As local officials contemplate what to do to enhance school security, a DeKalb County High School student says he is a believer in the School Resource Officer (SRO) program.
Jordan Wilkins, a DCHS eleventh grader and non-voting student representative of the school board, said school security is very much on the minds of his fellow students, especially in the wake of the school shooting incident at Newtown, Connecticut in December. "They (students) are worried about it and since Newtown I've heard a lot more people speak up about it, especially since it got so close to us (recent on-line facebook threat) at Warren County," said Wilkins. "If you've got somebody there to protect you you're going to feel safer. People do feel the need to have an SRO here," he said.
"When you're at school, you're there a lot longer than you are with your families sometimes during the week," said Wilkins. "He (SRO) is somebody you can go to. If you have a problem with anything you can go to Officer (Kenneth) Whitehead (at DCHS) and he will help you in any way he can. There are some things you might tell him that you wouldn't tell a regular police officer. You learn to have a connection with him. Its good to have him there. He helps us out in any way he can," said Wilkins.
DeKalb County has only one SRO officer (Kenneth Whitehead) and he is assigned to DeKalb County High School. The position is funded by the county through the sheriff's department budget and he is employed by the sheriff.
During the February school board meeting, Dr. Gayle Redmon, Principal at Northside Elementary School, admonished the board members to work toward funding an SRO position at each of the five schools in the county.
Director of Schools Mark Willoughby said he likes the idea of expanding the SRO program but it needs the support of the community. "An SRO is not just a police officer at school and its not just a police car at school. I don't think we will ever know how important those police officers are in the school. Not only do they help take care of problems at the school, its also the relationship they have with everyone at that school. If there is something going on they hear about it. We hear the words "street smart". Well if you are an SRO officer you are "student smart". They know what to pay attention to and what not to pay attention to. I feel that if we did not have an SRO at the high school, we would probably have more problems. Students know what is important to tell (an SRO officer) and what shouldn't be told. They're probably not going to tell anybody about somebody cheating on a test. But if there is something serious that comes in, students want to take care of their school. They have ownership in the school. At DeKalb County High School, that relationship they have with officer Whitehead, we would like for that relationship to be developed at other schools," said he said.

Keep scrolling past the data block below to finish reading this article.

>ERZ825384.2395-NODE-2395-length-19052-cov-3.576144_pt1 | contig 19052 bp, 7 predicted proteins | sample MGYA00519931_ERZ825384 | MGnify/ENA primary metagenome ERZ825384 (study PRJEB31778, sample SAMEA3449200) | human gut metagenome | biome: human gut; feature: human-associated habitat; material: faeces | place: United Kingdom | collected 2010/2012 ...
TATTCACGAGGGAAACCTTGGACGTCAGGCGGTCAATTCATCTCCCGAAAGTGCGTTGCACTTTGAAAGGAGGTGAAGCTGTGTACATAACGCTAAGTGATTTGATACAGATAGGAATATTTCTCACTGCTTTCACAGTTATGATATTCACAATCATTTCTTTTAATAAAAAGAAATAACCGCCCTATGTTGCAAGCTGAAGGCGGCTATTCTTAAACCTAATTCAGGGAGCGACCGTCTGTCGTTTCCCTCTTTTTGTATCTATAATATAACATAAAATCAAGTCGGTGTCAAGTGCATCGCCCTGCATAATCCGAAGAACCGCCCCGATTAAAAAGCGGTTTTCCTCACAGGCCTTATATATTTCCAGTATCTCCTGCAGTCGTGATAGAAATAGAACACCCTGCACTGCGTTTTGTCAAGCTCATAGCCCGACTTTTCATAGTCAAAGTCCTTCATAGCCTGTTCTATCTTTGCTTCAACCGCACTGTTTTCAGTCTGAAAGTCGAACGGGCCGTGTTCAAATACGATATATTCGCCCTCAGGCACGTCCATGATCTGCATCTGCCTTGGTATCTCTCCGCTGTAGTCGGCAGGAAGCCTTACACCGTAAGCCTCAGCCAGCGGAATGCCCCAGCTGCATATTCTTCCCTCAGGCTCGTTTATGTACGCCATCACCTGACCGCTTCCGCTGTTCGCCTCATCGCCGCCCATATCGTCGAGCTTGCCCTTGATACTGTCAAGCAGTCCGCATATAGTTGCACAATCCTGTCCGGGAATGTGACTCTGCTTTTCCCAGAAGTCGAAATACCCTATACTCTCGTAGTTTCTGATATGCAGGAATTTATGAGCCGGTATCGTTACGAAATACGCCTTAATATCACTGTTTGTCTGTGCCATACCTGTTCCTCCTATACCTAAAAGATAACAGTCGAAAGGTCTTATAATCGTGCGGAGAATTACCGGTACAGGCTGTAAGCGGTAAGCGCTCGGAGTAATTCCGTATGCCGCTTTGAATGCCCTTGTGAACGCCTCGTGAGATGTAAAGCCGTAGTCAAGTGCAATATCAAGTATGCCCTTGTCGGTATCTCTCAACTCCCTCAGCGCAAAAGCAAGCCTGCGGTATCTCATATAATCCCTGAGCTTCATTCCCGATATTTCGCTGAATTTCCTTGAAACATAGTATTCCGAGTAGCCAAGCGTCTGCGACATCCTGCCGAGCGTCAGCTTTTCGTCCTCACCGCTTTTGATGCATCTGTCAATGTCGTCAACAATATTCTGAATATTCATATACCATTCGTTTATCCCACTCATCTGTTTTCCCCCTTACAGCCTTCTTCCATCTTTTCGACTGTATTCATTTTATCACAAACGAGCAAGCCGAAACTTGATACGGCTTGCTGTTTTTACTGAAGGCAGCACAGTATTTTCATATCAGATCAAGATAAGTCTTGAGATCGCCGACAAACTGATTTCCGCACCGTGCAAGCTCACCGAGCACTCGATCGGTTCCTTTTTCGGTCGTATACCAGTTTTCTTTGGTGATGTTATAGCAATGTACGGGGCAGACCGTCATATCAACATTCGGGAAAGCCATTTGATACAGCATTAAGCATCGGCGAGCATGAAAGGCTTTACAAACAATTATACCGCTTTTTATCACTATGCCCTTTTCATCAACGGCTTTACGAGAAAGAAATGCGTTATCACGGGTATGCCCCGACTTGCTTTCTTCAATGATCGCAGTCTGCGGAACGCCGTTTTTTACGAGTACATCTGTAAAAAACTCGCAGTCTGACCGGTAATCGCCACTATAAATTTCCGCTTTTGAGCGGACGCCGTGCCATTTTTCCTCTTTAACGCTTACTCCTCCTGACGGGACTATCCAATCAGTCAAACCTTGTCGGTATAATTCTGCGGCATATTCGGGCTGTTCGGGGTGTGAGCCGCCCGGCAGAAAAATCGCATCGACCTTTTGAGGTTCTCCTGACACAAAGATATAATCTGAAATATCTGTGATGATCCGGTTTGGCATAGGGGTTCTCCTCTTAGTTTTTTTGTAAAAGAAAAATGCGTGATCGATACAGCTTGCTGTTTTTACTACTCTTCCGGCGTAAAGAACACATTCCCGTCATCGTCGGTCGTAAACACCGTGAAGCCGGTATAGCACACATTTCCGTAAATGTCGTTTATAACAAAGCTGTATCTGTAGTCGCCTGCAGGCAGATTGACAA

Third district school board member Kenny Rhody said he believes the SRO program works well and has made a difference at DCHS. "I supported it when Vice Principal David Gash was our SRO officer. He (Officer Whitehead) has quelled so many things that have come about that you don't hear about. There might be a student who will come up to him and say ‘you might need to check a locker over there'. They will tell him things. He'll have information coming from every direction and he's very intelligent about going through it. He picks up those pieces of advice, I'd say on a daily basis and that helps avoid a bigger problem," said Rhody.
Other measures are already being taken to beef up school security, according to Willoughby. "We have had someone come out and go through the schools and study about the bricks and mortar and how we can make our schools safer. If you have been in some of our schools lately you'll notice that there are new locks on the doors, electronic locks and latches. Those things are happening right now but as time goes by technology will get cheaper so we are hopefully going to be funding some things that will make our schools safer in this next year," said Willoughby.
The board of education had intended to host a workshop on school security this week but that has been postponed until after the high school basketball tournaments involving the DCHS Tigers.
Director Willoughby said the workshop will soon be rescheduled and city and county leaders along with law enforcement authorities will be invited to attend to provide input. "When we have this meeting we would like to invite all the county commissioners, the mayors of Alexandria, Liberty, and Dowelltown, County Mayor Mike Foster, the sheriff, and the chiefs of police in Smithville and Alexandria. Of course, it'll be an open meeting for anyone who wants to attend. When we know where we are on the basketball tournaments, we'll be able to set a date that will hopefully be good for everybody who is concerned and wants to be involved in helping make those decisions," said Willoughby.